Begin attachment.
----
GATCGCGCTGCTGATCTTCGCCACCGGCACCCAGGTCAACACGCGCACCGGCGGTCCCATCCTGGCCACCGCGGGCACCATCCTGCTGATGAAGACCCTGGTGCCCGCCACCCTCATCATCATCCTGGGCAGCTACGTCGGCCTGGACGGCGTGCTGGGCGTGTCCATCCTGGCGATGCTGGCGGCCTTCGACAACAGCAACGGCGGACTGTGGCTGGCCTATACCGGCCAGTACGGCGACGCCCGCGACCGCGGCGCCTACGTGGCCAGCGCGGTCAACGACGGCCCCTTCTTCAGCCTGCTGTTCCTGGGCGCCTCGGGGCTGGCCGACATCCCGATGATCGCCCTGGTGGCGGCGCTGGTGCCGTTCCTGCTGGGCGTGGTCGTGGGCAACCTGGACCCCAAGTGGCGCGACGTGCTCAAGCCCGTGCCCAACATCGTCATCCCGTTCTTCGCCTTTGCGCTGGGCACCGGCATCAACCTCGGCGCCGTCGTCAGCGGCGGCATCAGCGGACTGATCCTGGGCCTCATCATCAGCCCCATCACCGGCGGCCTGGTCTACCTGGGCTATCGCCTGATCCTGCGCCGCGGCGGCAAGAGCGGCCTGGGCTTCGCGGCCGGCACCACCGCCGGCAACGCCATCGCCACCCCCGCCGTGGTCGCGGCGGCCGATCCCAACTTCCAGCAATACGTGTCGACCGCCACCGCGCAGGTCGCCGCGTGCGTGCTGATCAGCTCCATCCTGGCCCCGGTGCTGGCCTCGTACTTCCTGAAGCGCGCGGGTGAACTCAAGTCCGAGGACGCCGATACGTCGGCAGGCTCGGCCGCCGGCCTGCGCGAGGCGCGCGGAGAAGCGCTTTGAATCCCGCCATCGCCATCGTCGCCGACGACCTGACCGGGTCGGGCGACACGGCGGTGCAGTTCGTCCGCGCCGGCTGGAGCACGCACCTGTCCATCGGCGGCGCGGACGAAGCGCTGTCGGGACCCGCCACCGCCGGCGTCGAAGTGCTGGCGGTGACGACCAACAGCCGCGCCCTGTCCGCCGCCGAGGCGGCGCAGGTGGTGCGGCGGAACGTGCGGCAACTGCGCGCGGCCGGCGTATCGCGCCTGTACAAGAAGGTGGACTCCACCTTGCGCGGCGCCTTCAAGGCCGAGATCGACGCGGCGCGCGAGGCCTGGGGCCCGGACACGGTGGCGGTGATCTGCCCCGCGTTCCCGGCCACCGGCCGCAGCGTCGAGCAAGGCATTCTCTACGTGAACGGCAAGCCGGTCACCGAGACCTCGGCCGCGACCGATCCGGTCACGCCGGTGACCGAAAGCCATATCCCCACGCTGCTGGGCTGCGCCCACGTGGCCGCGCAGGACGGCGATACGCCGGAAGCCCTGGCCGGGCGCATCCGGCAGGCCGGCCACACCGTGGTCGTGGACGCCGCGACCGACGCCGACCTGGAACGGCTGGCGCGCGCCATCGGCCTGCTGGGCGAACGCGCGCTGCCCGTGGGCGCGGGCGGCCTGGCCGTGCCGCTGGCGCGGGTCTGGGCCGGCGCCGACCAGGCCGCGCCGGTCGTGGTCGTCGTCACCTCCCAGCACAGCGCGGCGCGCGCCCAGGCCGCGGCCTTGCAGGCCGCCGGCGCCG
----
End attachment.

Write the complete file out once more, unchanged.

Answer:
GATCGCGCTGCTGATCTTCGCCACCGGCACCCAGGTCAACACGCGCACCGGCGGTCCCATCCTGGCCACCGCGGGCACCATCCTGCTGATGAAGACCCTGGTGCCCGCCACCCTCATCATCATCCTGGGCAGCTACGTCGGCCTGGACGGCGTGCTGGGCGTGTCCATCCTGGCGATGCTGGCGGCCTTCGACAACAGCAACGGCGGACTGTGGCTGGCCTATACCGGCCAGTACGGCGACGCCCGCGACCGCGGCGCCTACGTGGCCAGCGCGGTCAACGACGGCCCCTTCTTCAGCCTGCTGTTCCTGGGCGCCTCGGGGCTGGCCGACATCCCGATGATCGCCCTGGTGGCGGCGCTGGTGCCGTTCCTGCTGGGCGTGGTCGTGGGCAACCTGGACCCCAAGTGGCGCGACGTGCTCAAGCCCGTGCCCAACATCGTCATCCCGTTCTTCGCCTTTGCGCTGGGCACCGGCATCAACCTCGGCGCCGTCGTCAGCGGCGGCATCAGCGGACTGATCCTGGGCCTCATCATCAGCCCCATCACCGGCGGCCTGGTCTACCTGGGCTATCGCCTGATCCTGCGCCGCGGCGGCAAGAGCGGCCTGGGCTTCGCGGCCGGCACCACCGCCGGCAACGCCATCGCCACCCCCGCCGTGGTCGCGGCGGCCGATCCCAACTTCCAGCAATACGTGTCGACCGCCACCGCGCAGGTCGCCGCGTGCGTGCTGATCAGCTCCATCCTGGCCCCGGTGCTGGCCTCGTACTTCCTGAAGCGCGCGGGTGAACTCAAGTCCGAGGACGCCGATACGTCGGCAGGCTCGGCCGCCGGCCTGCGCGAGGCGCGCGGAGAAGCGCTTTGAATCCCGCCATCGCCATCGTCGCCGACGACCTGACCGGGTCGGGCGACACGGCGGTGCAGTTCGTCCGCGCCGGCTGGAGCACGCACCTGTCCATCGGCGGCGCGGACGAAGCGCTGTCGGGACCCGCCACCGCCGGCGTCGAAGTGCTGGCGGTGACGACCAACAGCCGCGCCCTGTCCGCCGCCGAGGCGGCGCAGGTGGTGCGGCGGAACGTGCGGCAACTGCGCGCGGCCGGCGTATCGCGCCTGTACAAGAAGGTGGACTCCACCTTGCGCGGCGCCTTCAAGGCCGAGATCGACGCGGCGCGCGAGGCCTGGGGCCCGGACACGGTGGCGGTGATCTGCCCCGCGTTCCCGGCCACCGGCCGCAGCGTCGAGCAAGGCATTCTCTACGTGAACGGCAAGCCGGTCACCGAGACCTCGGCCGCGACCGATCCGGTCACGCCGGTGACCGAAAGCCATATCCCCACGCTGCTGGGCTGCGCCCACGTGGCCGCGCAGGACGGCGATACGCCGGAAGCCCTGGCCGGGCGCATCCGGCAGGCCGGCCACACCGTGGTCGTGGACGCCGCGACCGACGCCGACCTGGAACGGCTGGCGCGCGCCATCGGCCTGCTGGGCGAACGCGCGCTGCCCGTGGGCGCGGGCGGCCTGGCCGTGCCGCTGGCGCGGGTCTGGGCCGGCGCCGACCAGGCCGCGCCGGTCGTGGTCGTCGTCACCTCCCAGCACAGCGCGGCGCGCGCCCAGGCCGCGGCCTTGCAGGCCGCCGGCGCCG